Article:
Customer Reviews

3.9 out of 5 stars

Most Helpful Customer Reviews

16 of 17 people found the following review helpful By David C. Johnson on June 5, 2001
Format: Paperback
I love this book. Absolutely love it. One of the great things here is the tie in of network programming with java's IO classes. Networking in Java is IO, and this book explains it upfront.
The overviews of IO and Threading in the first couple of chapters can really solidify these topics if you are sketchy on them. The rest of the book is dedicated to going over the .net classes & explaining each one, providing in depth/useful examples for each.
The appendix of the book give a good enough overview of RMI & JavaMail, more than enough to get you going using either package.
While this is not a book for total beginners, if you need to learn the .net package, or want to take your Java skills to the network, buy this book!
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12 of 12 people found the following review helpful By Eric Wuehler on November 23, 2004
Format: Paperback
If you're doing anything with Java and Network I/O programming, the topic will most likely be covered in this book. The author does a great job describing not only how Java handles network programming, but the concepts and details of network programming in general. The book takes the core java.net classes and describes each method, what it does, how to use it, what to watch for, code examples, etc - it takes the API Javadoc and expands upon it.

It's a great Java Network API reference book.
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58 of 71 people found the following review helpful By A Customer on July 8, 2001
Format: Paperback
Avoid. This book appears to have quite a reputation, but despite being in its 2nd edition, it is riddled with errors. The book exhibits some fundamental misapprehensions about TCP/IP; as a result it perpetrates some astonishing misinformation, much of it quite basic. Partial list: the nature of a socket close operation; what IOException when closing a socket means; what happens when the listen backlog is exceeded; specification of the ServerSocket constructors; Nagle's algorithm (Socket.setTcpNoDelay); linger; keepalive; etc etc.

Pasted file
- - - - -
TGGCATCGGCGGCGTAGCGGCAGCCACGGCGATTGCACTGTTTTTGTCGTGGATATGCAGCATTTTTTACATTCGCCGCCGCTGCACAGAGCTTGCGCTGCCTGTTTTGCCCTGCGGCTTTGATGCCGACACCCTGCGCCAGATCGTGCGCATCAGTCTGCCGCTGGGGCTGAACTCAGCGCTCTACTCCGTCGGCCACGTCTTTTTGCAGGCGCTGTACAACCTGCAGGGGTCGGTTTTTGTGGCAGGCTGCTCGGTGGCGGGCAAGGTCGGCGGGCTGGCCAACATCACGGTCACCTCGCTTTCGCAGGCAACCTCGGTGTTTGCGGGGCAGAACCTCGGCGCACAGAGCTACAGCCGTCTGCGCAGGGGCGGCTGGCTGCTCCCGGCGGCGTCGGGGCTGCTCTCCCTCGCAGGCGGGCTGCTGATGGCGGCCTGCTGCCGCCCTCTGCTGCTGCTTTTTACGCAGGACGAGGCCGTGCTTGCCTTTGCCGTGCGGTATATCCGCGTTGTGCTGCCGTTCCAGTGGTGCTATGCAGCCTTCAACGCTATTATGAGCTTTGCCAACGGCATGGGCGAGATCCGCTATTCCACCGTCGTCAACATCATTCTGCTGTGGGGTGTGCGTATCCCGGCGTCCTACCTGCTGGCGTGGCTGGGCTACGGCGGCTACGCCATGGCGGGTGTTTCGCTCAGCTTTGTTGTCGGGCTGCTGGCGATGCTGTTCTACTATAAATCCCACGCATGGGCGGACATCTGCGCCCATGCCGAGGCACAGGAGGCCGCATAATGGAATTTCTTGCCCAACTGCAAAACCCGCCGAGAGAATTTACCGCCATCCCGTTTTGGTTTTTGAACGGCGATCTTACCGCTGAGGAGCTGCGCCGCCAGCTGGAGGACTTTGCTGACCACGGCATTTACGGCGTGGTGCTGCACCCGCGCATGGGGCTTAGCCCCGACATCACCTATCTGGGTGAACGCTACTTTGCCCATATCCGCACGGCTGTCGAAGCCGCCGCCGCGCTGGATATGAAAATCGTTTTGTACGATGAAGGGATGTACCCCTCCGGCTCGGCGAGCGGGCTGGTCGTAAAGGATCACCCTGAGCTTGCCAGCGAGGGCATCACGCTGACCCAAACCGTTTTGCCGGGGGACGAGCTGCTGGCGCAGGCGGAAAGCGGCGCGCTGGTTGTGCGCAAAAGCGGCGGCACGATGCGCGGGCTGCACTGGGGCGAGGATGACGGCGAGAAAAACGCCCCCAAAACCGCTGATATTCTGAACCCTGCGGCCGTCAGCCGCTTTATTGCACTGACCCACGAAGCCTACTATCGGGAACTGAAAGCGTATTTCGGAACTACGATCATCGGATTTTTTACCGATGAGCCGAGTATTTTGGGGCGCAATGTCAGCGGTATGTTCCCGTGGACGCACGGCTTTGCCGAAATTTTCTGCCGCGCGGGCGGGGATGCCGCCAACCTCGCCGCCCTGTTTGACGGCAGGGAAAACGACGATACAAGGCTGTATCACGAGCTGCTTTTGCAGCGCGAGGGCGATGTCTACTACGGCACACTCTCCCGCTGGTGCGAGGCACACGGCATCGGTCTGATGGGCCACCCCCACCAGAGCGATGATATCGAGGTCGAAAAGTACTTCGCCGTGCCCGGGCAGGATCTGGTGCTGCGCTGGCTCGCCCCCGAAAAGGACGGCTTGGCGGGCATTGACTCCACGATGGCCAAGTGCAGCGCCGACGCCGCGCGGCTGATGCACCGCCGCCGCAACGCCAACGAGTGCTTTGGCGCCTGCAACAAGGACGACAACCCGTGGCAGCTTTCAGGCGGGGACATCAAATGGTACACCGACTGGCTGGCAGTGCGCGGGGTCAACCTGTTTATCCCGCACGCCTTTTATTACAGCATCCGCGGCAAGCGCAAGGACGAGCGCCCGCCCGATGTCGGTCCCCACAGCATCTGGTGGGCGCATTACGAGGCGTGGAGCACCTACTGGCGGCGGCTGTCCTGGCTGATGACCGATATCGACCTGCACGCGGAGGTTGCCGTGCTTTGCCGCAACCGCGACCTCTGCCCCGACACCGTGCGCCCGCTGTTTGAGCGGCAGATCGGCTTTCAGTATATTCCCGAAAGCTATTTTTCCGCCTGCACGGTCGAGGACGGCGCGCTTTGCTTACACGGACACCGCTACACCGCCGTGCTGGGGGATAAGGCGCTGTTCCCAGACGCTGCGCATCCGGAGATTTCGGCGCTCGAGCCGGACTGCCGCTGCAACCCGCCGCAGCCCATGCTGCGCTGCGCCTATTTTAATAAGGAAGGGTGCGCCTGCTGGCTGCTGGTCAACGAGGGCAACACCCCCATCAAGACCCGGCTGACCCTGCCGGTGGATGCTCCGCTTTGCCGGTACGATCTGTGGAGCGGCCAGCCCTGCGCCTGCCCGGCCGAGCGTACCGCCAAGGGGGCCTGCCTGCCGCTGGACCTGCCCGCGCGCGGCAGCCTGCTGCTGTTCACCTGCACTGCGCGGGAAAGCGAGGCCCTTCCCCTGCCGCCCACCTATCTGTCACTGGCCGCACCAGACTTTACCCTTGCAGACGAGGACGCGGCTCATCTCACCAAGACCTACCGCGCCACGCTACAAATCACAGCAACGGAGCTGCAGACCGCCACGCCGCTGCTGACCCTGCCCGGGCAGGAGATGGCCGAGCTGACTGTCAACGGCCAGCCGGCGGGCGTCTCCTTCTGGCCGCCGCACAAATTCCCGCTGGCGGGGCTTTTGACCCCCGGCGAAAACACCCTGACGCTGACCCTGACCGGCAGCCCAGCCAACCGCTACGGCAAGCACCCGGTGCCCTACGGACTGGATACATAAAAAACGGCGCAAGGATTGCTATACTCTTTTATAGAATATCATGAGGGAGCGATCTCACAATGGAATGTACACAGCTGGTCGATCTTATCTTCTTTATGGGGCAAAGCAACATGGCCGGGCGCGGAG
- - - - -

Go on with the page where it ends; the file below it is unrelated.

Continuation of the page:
Of the examples which do work, the PortScanner and LocalPortScanner are provided in versions which perpetrate atrocities on the local machine and network by not closing sockets. Multi-homing very cursorily treated, not even indexed. Firewalls apparently treated in one page. Role of TTL in multicast apparently ignored.
The text is verbose and repetitive, and a number of the examples are irrelevant. Fully 50% of the Sockets for Servers chapter consists of a rather irrelevant excursion into HTTP and HTML; the examples have bugs, not that they have much point. Also, what pray have HTML rendering and parsing in Swing got to do with networking? 30 irrelevant pages on this; nice to have, but why here?
Author seems to think HotSpot is a JIT. Typos in the index, not encouraging. Many impending JDK 1.4 enhancements will shortly obsolete this book. Avoid it. For TCP/IP and UDP fundamentals, buy W.R. Stevens Unix Network Programming. -
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12 of 13 people found the following review helpful By Gopal V. Wunnava on August 29, 2000
Format: Paperback